Latest Medal of Honor Recipient

This is a story about bravery and heroism, not really about war, so I’m posting in the Miscellaneous category. Please, no comments about politics or war (apart from what this man is being honored for).

A 25-Minute Flight on 20 Minutes of Fuel’

The amazing Capt. Larry Taylor receives the Medal of Honor.

Let’s hope we all have a Larry Taylor in our lives when times get desperate and survival appears impossible. The retired U.S. Army captain will receive the Medal of Honor today for his 1968 nighttime rescue in Vietnam of four soldiers, one of whom spent years ensuring that his rescuer would be appropriately honored.

Even if that night had never occurred, Capt. Taylor would deserve the thanks of a grateful nation. According to the Army the helicopter pilot was engaged by enemy fire no fewer than 340 times over the course of more than 2,000 combat missions. The one that occurred in complete darkness on June 18, 1968, is the reason for today’s White House ceremony. The Army reports:

On that night he flew one of two AH-1G Cobra helicopter gunships sent to support a four-man long-range reconnaissance patrol team that had been surrounded and was in danger of being overrun.

Taking off from their Phu Loi base, Taylor and his wingman arrived at the contact site just northeast of Saigon a few minutes later. Once overhead, Taylor radioed the patrol team and asked the four Soldiers to mark their location with flares. Using the illumination as a reference point, he and his wingman strafed the enemy with mini-guns and aerial rockets. Braving intense ground fire, the two Cobra gunships continued to make low-level attack runs for the next 45 minutes.

With both helicopters nearly out of ammunition and the enemy still closing in, Taylor reconnoitered the escape route the team intended to take. He concluded that the four Soldiers would be overwhelmed if they tried to reach their evacuation point near the Dong Nai River.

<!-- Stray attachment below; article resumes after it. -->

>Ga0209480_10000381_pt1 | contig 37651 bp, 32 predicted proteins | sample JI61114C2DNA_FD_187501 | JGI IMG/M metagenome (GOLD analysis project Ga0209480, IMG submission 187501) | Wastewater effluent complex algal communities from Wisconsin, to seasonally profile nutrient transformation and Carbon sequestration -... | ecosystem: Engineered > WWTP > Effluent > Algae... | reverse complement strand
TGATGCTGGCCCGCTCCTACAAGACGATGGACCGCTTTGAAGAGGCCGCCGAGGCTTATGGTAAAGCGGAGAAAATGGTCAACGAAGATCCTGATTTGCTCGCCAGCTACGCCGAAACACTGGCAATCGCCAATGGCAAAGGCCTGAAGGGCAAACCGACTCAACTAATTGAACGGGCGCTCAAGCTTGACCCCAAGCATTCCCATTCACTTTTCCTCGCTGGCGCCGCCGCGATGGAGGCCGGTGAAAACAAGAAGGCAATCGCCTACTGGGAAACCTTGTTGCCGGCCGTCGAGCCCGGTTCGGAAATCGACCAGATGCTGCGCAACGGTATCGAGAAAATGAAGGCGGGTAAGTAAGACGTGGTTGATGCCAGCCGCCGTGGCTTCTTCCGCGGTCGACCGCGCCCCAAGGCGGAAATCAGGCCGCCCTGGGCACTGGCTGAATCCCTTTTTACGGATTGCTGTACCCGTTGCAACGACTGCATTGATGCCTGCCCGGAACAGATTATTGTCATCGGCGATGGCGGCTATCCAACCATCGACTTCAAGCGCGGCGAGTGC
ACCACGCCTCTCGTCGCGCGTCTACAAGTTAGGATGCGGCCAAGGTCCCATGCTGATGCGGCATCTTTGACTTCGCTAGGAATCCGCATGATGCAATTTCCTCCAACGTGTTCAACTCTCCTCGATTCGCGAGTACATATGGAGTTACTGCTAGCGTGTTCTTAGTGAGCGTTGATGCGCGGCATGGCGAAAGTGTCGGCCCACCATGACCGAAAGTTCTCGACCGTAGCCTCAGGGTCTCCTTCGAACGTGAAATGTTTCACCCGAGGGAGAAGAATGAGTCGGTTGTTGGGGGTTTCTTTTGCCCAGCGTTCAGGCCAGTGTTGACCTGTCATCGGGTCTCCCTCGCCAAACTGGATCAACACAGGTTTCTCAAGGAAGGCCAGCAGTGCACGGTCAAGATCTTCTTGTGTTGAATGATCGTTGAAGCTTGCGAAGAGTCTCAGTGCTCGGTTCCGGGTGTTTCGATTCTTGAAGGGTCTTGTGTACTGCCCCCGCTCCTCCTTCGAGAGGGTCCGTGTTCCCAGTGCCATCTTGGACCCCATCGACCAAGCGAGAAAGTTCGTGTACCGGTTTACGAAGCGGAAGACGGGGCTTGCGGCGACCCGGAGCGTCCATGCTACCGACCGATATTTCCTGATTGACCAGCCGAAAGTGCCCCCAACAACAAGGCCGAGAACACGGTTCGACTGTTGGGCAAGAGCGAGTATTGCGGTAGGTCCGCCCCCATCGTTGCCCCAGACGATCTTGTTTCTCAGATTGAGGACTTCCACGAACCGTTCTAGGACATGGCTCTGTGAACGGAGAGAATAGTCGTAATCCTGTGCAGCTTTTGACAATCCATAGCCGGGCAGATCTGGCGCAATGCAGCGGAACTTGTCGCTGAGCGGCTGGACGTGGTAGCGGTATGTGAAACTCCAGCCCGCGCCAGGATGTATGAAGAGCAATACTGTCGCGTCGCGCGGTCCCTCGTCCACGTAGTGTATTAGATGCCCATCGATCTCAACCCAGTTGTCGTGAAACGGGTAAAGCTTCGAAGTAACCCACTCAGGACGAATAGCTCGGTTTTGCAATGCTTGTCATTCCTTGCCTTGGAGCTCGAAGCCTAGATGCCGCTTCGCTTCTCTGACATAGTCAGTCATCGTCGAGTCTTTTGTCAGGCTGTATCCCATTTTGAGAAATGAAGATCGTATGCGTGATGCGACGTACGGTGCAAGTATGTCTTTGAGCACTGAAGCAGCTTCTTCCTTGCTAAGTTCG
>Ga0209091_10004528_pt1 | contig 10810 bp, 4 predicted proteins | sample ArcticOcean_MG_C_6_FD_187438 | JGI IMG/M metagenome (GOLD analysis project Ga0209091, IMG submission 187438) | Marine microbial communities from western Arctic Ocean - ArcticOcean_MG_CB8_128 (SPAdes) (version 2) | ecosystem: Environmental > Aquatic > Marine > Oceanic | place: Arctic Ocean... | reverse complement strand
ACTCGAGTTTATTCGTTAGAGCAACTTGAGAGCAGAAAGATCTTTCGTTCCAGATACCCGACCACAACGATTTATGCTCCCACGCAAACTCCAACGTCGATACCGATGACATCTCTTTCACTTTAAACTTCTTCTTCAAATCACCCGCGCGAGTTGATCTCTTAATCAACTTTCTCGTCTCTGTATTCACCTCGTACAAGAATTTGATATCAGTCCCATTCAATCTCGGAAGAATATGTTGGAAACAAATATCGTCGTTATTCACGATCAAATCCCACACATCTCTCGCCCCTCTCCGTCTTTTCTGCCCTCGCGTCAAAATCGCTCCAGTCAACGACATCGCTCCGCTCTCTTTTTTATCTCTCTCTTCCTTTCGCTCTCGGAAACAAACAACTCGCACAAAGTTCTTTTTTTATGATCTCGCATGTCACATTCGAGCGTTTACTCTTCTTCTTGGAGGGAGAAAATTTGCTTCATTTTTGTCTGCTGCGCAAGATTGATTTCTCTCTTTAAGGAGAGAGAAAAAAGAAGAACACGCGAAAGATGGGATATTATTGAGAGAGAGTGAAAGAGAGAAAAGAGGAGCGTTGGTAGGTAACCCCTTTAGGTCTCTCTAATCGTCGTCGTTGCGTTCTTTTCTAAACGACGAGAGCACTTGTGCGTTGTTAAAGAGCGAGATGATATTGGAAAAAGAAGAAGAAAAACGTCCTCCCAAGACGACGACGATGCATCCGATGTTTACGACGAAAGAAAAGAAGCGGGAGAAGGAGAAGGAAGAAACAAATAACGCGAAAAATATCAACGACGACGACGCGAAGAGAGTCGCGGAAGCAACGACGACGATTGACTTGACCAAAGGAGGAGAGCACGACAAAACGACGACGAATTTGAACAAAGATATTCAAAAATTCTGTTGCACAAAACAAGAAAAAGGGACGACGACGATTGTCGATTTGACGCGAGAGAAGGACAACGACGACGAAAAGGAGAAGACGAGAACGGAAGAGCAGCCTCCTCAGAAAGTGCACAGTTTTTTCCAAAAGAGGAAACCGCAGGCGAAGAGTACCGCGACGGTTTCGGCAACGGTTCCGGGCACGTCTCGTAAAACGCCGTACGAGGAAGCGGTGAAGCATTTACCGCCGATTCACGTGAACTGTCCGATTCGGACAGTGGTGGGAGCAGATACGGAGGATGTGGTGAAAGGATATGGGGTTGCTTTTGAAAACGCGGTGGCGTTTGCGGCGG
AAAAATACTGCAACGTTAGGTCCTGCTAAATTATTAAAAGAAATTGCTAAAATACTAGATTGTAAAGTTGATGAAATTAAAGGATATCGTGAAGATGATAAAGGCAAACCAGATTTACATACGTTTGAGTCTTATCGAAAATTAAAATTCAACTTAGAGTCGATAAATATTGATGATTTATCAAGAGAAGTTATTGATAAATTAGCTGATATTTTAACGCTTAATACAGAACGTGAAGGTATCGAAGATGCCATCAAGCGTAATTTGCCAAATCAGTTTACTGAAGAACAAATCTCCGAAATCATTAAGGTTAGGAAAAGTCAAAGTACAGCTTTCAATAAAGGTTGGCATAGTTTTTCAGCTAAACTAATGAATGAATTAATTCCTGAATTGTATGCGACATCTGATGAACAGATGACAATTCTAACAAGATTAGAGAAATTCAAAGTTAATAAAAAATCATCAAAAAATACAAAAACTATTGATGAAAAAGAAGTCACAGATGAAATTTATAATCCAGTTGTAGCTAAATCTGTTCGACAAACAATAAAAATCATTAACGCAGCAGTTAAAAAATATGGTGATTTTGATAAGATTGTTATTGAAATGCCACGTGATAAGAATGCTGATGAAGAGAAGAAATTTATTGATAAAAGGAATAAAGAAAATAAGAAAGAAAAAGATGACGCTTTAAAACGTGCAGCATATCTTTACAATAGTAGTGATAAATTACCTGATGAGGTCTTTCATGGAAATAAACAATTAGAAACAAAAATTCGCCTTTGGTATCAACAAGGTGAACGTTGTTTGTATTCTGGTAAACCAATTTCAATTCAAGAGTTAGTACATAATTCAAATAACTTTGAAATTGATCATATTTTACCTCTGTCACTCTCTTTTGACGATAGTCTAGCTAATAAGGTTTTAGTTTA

Returning to the patrol team’s location, Taylor learned that a plan to rescue the Soldiers with a UH-1 “Huey” helicopter had been canceled because it stood almost no chance of success. Running low on fuel, with the patrol team nearly out of ammunition, Taylor decided on a bold and innovative plan to extract the team using his two-man Cobra helicopter, a feat that had never been accomplished or even attempted.

He directed his wingman to fire his remaining mini-gun rounds along the eastern flank of the patrol team and then return to base camp. Taylor fired his own remaining mini-gun rounds along the team’s western flank, using his Cobra’s landing lights to draw the enemy’s attention while the patrol team headed southeast toward a nearby extraction point Taylor had designated.

Todd South reports for Army Times:

The tactical operations center tried to wave Taylor off. They said the team was trained to escape and evade. They could handle themselves.

“I told them there’s no place for them to escape and evade to,” Taylor said. “Please stay off my radio.”

Mr. South has more on the four men on the ground, Pfc. Robert Elsner, Sgt. David Hill, Spc. 4 William P. Cohn and Cpl. Gerald Patty:

Empty on ammo, out of grenades and enveloped in a cacophony of explosions, rifle and machine gun fire, Hill and his team ran into a clearing as Taylor stomped on the left pedal and plopped his Cobra on the ground.